Category Archives: Campus

Collingtonian Article on our “Pre-History” Raises Questions about Next Steps

Occasionally, this blog draws attention to articles in our sister publication, the Collingtonian. Peggy Latimer’s piece in the January 2018 issue is deserving of such focus. The piece, tells the history of slaves here at Collington, to the minimal extent that it can be reconstructed from wills and other documents. The story is particular present, because of the graves up on the hill, including one of Basil Warring, who had “inherited” ten slaves from his father.

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It is, of course, deeply shaming for a white person to read, and I think Peggy gets just the right combination of factual clarity and respectful perspective:

Marsham’s 1730 will listed them. All but one, however, were identified only by first name [spelling and punctuation through- out are as written in the original documents]: “One Negro Man named Caceour One Negro Man named Hercules one Negro Man named George One Negro Woman named Moll One Mulatto Boy named Charles One Mulatto boy called Robin One Negro Boy named Will Bulger One Mulatto Girl named Sarah One Mulatto Girl named Cate one Negro girl named Lucy and their Increase”

Peggy notes at the end, “With much research, we may be able to learn more of the history of these people. At the very least, shouldn’t we be honoring those enslaved persons who lived and labored on the land where we all now reside?” At the very minimum we should find public ways to recognize and honor that we enjoy the legacy of the labor of their forced and denied lives. Without in any way suggesting equivalence, the need to remember and honor reminds me that a few years ago, I went with my Polish Holocaust surviving aunt to a gymnasium (high school) in Mainz Germany, and for our visit, as part of a larger group, they had put up a mounted display of The Holocaust in Mainz, including a map showing locations.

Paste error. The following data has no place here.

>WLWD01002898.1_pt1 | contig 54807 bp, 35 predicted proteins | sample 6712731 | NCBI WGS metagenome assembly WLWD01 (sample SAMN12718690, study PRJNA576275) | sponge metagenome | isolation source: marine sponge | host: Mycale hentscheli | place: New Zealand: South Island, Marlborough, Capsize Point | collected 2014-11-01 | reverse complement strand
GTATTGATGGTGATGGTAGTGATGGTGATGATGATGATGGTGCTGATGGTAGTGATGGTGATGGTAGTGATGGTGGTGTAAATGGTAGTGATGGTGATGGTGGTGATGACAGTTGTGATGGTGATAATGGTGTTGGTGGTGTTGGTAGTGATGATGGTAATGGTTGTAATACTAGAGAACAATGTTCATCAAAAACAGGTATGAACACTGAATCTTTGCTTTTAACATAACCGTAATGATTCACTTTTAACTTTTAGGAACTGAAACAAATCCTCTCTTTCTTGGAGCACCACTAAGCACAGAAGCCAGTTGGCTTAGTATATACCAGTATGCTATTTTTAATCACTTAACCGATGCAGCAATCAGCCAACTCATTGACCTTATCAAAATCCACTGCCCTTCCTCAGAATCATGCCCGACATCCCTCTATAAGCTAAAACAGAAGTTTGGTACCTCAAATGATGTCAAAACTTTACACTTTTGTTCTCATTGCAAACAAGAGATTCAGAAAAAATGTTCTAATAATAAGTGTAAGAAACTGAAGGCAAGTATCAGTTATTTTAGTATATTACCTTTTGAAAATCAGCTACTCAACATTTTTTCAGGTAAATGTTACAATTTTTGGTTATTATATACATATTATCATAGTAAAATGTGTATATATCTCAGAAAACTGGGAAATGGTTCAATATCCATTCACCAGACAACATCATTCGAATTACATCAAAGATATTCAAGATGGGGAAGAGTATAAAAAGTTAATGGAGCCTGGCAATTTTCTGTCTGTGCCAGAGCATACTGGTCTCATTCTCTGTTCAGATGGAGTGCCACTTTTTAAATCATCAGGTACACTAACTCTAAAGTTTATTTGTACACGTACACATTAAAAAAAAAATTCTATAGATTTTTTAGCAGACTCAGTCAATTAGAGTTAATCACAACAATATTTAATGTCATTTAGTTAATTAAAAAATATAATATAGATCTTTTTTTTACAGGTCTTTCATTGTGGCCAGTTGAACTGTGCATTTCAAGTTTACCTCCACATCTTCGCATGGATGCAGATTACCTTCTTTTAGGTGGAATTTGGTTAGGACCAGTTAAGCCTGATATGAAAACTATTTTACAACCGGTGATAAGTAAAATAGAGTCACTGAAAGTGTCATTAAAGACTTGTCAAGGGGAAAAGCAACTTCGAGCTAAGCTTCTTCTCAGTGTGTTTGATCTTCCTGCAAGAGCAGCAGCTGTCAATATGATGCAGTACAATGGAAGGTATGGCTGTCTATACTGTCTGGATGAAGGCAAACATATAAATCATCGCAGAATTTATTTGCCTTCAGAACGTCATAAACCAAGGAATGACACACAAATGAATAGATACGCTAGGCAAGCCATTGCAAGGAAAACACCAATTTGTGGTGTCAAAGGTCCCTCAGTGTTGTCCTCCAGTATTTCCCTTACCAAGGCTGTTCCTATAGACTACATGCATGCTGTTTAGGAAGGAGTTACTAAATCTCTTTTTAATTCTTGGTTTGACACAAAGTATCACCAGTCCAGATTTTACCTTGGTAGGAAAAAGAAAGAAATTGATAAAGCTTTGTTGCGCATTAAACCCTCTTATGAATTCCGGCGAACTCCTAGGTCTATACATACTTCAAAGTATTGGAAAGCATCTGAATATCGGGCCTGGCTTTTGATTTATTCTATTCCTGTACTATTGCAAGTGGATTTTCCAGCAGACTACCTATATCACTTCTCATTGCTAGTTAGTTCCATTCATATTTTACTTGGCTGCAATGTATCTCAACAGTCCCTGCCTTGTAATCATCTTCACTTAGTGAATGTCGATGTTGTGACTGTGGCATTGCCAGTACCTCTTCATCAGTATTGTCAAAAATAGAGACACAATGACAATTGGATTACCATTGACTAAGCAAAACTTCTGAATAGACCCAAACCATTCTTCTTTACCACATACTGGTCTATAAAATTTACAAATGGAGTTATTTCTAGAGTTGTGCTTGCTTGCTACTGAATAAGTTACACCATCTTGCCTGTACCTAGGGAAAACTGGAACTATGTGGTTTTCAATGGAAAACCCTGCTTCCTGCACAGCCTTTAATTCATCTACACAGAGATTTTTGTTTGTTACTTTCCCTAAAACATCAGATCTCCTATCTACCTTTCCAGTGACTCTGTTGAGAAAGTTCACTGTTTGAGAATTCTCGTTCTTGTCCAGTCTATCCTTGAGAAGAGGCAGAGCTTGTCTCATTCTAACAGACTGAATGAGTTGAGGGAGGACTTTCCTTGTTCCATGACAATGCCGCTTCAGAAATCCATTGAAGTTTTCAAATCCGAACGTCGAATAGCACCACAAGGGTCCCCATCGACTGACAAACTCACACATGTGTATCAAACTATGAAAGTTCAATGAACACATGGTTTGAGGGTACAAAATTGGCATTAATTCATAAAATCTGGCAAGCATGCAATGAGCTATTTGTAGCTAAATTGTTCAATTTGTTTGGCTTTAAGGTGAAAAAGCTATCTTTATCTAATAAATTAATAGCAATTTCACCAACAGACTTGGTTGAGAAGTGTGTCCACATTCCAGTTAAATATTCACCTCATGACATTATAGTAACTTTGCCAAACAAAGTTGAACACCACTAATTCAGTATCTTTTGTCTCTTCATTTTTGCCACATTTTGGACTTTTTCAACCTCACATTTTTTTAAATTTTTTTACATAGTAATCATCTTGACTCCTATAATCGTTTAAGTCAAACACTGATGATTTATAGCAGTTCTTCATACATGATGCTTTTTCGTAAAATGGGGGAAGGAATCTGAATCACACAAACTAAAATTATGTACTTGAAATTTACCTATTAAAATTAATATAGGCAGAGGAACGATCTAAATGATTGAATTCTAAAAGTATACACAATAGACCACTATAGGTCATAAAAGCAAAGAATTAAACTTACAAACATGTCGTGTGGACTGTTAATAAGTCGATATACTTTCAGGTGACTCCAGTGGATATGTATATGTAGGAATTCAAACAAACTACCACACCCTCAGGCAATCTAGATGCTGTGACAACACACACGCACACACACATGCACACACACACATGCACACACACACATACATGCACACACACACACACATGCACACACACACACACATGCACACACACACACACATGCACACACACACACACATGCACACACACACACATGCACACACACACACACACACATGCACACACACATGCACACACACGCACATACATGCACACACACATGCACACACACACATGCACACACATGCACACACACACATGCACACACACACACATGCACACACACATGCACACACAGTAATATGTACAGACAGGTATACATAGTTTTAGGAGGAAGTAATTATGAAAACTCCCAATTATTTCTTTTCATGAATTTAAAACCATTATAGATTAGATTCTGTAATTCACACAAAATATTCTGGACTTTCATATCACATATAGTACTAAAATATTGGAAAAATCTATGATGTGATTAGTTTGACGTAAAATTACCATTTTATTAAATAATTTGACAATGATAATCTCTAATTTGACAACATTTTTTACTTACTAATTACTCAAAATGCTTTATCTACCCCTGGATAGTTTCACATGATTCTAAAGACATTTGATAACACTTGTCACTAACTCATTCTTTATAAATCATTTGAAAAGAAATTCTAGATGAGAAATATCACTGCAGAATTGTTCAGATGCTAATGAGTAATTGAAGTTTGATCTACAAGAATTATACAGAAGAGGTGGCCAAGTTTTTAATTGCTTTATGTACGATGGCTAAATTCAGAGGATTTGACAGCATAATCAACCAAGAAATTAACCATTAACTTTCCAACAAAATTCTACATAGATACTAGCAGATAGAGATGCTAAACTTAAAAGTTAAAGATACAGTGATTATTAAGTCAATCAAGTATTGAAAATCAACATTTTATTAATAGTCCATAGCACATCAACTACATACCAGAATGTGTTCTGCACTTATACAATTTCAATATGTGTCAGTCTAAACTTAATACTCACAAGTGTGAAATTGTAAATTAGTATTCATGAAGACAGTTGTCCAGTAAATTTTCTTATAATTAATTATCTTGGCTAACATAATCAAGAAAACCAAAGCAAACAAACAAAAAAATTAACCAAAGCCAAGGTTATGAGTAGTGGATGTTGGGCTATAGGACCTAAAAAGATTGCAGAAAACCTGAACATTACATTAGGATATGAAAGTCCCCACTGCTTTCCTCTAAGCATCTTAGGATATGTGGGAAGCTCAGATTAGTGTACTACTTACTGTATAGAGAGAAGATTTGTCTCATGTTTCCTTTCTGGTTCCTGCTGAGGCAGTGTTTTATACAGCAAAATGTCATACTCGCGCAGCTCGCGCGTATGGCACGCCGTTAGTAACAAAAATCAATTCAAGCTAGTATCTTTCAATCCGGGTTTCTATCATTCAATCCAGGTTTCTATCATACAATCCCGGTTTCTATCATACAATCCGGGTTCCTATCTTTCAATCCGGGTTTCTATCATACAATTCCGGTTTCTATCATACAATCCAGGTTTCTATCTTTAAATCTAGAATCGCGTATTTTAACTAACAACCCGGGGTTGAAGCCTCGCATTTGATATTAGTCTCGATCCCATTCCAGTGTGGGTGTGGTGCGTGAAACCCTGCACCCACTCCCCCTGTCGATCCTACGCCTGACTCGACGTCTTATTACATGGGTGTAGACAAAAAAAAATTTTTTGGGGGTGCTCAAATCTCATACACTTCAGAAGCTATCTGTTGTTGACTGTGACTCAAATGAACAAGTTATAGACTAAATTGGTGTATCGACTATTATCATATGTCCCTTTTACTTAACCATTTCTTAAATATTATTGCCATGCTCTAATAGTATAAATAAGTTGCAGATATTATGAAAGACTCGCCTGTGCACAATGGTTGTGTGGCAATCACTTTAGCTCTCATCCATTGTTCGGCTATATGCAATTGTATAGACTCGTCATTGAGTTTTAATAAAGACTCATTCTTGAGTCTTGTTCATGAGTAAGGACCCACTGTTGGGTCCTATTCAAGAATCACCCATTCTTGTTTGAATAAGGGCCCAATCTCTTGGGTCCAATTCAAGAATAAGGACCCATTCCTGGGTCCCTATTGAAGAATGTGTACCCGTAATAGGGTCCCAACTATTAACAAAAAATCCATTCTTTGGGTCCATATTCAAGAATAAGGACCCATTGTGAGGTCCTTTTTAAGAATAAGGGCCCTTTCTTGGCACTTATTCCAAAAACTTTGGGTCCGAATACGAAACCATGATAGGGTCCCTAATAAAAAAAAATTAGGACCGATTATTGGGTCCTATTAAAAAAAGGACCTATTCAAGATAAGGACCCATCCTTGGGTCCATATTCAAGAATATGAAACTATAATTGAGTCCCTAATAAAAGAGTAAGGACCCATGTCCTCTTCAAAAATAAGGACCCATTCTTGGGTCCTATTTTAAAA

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Here is a photo of my aunt with some of the display. The kids were deeply respectful and attentive.

Surely we can try to do as much.

Indeed, there must be much else that we could do, that not only reminds of the past, but steers us for the future in these apparently anti-historical times.

Intelligent Re-utilization of Used Materials

Contributed by Dorothy Yuan

Finally, upon the much-anticipated completion of The Landing and other revised Collington space, the temporary road used for construction can now be removed.   Instead of discarding the asphalt milling, it is being used to improve part of the perimeter trail going into the woods.

Yuan collage

Planting Collington’s First Flower Meadow

Contributed by Alice Nicolson and Marian Fuchs

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On Friday 8 December, 18 months after Jane Engle, Peter Pfund and Alice Nicolson first walked with a meadow guru around campus to evaluate the status of the various meadow areas, native plants were being installed on the slope below the beehives (on the way to the community center) to form the first flowering meadow on campus – the first of many, perhaps.